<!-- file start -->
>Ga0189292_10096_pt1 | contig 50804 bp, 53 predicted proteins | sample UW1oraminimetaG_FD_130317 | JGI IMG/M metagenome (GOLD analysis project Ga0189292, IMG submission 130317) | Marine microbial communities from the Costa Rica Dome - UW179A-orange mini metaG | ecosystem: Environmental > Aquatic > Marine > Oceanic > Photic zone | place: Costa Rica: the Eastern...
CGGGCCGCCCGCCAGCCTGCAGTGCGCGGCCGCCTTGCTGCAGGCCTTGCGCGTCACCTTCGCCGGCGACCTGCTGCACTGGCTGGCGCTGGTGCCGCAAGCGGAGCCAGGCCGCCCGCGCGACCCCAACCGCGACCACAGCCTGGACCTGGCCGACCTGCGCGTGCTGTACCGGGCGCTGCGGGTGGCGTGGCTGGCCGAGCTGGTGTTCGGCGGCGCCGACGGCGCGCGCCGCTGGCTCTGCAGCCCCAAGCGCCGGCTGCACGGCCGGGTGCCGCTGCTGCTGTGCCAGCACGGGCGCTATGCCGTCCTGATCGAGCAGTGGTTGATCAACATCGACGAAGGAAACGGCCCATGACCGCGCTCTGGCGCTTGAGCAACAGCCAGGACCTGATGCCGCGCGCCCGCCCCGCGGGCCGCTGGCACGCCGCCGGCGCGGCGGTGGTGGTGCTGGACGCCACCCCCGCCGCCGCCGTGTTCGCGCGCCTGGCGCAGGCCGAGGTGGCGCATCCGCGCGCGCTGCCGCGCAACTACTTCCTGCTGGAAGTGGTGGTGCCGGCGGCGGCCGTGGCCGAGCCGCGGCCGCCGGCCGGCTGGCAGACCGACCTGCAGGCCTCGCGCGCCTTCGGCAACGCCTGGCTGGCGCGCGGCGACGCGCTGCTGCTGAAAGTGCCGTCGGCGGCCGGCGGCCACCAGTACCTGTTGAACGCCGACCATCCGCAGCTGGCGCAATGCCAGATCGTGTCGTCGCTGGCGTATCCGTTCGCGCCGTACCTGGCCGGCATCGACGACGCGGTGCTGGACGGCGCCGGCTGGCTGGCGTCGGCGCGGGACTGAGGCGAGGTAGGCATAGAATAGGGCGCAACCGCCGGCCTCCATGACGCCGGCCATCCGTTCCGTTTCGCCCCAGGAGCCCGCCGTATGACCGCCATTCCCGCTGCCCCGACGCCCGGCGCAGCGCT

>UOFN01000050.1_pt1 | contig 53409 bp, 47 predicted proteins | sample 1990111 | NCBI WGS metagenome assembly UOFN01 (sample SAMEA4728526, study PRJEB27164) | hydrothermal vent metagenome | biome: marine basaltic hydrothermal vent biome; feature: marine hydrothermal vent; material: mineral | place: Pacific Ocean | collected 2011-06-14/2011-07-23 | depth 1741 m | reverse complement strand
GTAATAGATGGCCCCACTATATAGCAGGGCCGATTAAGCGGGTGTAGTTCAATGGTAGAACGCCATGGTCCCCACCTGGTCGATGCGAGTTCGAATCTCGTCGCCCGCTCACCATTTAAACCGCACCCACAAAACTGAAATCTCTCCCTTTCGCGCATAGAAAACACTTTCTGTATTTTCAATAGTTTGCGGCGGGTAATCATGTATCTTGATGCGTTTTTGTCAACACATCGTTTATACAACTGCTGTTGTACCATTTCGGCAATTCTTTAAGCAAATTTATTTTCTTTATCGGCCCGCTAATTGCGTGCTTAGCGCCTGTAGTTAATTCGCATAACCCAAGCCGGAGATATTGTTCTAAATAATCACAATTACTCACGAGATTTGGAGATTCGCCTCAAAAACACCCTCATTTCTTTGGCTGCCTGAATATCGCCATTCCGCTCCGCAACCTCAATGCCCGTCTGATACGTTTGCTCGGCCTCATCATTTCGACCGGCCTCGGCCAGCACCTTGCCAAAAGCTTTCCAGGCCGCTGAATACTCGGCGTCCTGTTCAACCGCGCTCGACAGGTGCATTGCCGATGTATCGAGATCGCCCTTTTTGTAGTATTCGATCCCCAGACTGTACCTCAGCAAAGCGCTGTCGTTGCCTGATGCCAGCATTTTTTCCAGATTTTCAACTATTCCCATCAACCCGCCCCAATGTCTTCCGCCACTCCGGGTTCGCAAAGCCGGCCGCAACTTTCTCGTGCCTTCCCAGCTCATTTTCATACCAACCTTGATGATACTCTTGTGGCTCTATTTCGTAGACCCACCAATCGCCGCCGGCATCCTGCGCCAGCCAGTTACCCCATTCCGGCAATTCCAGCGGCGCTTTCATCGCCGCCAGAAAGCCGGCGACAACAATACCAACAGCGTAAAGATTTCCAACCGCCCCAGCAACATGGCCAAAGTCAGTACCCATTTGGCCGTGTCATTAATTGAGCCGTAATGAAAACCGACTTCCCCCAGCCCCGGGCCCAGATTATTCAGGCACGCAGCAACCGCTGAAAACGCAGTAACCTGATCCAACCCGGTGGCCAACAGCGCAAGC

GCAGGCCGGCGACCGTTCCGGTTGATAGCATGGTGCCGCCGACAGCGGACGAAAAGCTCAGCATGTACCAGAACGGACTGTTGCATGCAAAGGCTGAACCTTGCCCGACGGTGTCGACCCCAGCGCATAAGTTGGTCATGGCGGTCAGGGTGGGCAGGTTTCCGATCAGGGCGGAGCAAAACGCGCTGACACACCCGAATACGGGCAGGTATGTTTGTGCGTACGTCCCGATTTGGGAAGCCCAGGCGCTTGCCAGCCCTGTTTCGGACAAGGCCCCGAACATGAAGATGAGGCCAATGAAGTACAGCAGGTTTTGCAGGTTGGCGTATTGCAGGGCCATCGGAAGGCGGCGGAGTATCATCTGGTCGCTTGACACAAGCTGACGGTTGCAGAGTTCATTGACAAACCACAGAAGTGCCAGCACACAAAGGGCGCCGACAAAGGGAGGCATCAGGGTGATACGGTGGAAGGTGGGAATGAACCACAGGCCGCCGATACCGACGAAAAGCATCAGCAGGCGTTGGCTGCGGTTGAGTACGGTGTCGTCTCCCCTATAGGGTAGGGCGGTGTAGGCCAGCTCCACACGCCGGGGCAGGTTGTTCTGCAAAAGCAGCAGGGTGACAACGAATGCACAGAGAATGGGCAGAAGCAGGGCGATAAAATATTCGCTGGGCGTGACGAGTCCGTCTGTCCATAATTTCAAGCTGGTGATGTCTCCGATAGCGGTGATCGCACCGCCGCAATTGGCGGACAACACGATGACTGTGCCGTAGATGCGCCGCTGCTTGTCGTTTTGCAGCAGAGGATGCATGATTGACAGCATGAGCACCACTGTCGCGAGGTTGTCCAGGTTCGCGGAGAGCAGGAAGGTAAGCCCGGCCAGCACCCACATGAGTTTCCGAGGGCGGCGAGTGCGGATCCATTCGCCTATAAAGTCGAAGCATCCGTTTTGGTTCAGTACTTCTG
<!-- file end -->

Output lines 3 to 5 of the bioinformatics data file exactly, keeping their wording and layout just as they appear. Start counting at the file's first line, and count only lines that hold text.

>UOFN01000050.1_pt1 | contig 53409 bp, 47 predicted proteins | sample 1990111 | NCBI WGS metagenome assembly UOFN01 (sample SAMEA4728526, study PRJEB27164) | hydrothermal vent metagenome | biome: marine basaltic hydrothermal vent biome; feature: marine hydrothermal vent; material: mineral | place: Pacific Ocean | collected 2011-06-14/2011-07-23 | depth 1741 m | reverse complement strand
GTAATAGATGGCCCCACTATATAGCAGGGCCGATTAAGCGGGTGTAGTTCAATGGTAGAACGCCATGGTCCCCACCTGGTCGATGCGAGTTCGAATCTCGTCGCCCGCTCACCATTTAAACCGCACCCACAAAACTGAAATCTCTCCCTTTCGCGCATAGAAAACACTTTCTGTATTTTCAATAGTTTGCGGCGGGTAATCATGTATCTTGATGCGTTTTTGTCAACACATCGTTTATACAACTGCTGTTGTACCATTTCGGCAATTCTTTAAGCAAATTTATTTTCTTTATCGGCCCGCTAATTGCGTGCTTAGCGCCTGTAGTTAATTCGCATAACCCAAGCCGGAGATATTGTTCTAAATAATCACAATTACTCACGAGATTTGGAGATTCGCCTCAAAAACACCCTCATTTCTTTGGCTGCCTGAATATCGCCATTCCGCTCCGCAACCTCAATGCCCGTCTGATACGTTTGCTCGGCCTCATCATTTCGACCGGCCTCGGCCAGCACCTTGCCAAAAGCTTTCCAGGCCGCTGAATACTCGGCGTCCTGTTCAACCGCGCTCGACAGGTGCATTGCCGATGTATCGAGATCGCCCTTTTTGTAGTATTCGATCCCCAGACTGTACCTCAGCAAAGCGCTGTCGTTGCCTGATGCCAGCATTTTTTCCAGATTTTCAACTATTCCCATCAACCCGCCCCAATGTCTTCCGCCACTCCGGGTTCGCAAAGCCGGCCGCAACTTTCTCGTGCCTTCCCAGCTCATTTTCATACCAACCTTGATGATACTCTTGTGGCTCTATTTCGTAGACCCACCAATCGCCGCCGGCATCCTGCGCCAGCCAGTTACCCCATTCCGGCAATTCCAGCGGCGCTTTCATCGCCGCCAGAAAGCCGGCGACAACAATACCAACAGCGTAAAGATTTCCAACCGCCCCAGCAACATGGCCAAAGTCAGTACCCATTTGGCCGTGTCATTAATTGAGCCGTAATGAAAACCGACTTCCCCCAGCCCCGGGCCCAGATTATTCAGGCACGCAGCAACCGCTGAAAACGCAGTAACCTGATCCAACCCGGTGGCCAACAGCGCAAGC

GCAGGCCGGCGACCGTTCCGGTTGATAGCATGGTGCCGCCGACAGCGGACGAAAAGCTCAGCATGTACCAGAACGGACTGTTGCATGCAAAGGCTGAACCTTGCCCGACGGTGTCGACCCCAGCGCATAAGTTGGTCATGGCGGTCAGGGTGGGCAGGTTTCCGATCAGGGCGGAGCAAAACGCGCTGACACACCCGAATACGGGCAGGTATGTTTGTGCGTACGTCCCGATTTGGGAAGCCCAGGCGCTTGCCAGCCCTGTTTCGGACAAGGCCCCGAACATGAAGATGAGGCCAATGAAGTACAGCAGGTTTTGCAGGTTGGCGTATTGCAGGGCCATCGGAAGGCGGCGGAGTATCATCTGGTCGCTTGACACAAGCTGACGGTTGCAGAGTTCATTGACAAACCACAGAAGTGCCAGCACACAAAGGGCGCCGACAAAGGGAGGCATCAGGGTGATACGGTGGAAGGTGGGAATGAACCACAGGCCGCCGATACCGACGAAAAGCATCAGCAGGCGTTGGCTGCGGTTGAGTACGGTGTCGTCTCCCCTATAGGGTAGGGCGGTGTAGGCCAGCTCCACACGCCGGGGCAGGTTGTTCTGCAAAAGCAGCAGGGTGACAACGAATGCACAGAGAATGGGCAGAAGCAGGGCGATAAAATATTCGCTGGGCGTGACGAGTCCGTCTGTCCATAATTTCAAGCTGGTGATGTCTCCGATAGCGGTGATCGCACCGCCGCAATTGGCGGACAACACGATGACTGTGCCGTAGATGCGCCGCTGCTTGTCGTTTTGCAGCAGAGGATGCATGATTGACAGCATGAGCACCACTGTCGCGAGGTTGTCCAGGTTCGCGGAGAGCAGGAAGGTAAGCCCGGCCAGCACCCACATGAGTTTCCGAGGGCGGCGAGTGCGGATCCATTCGCCTATAAAGTCGAAGCATCCGTTTTGGTTCAGTACTTCTG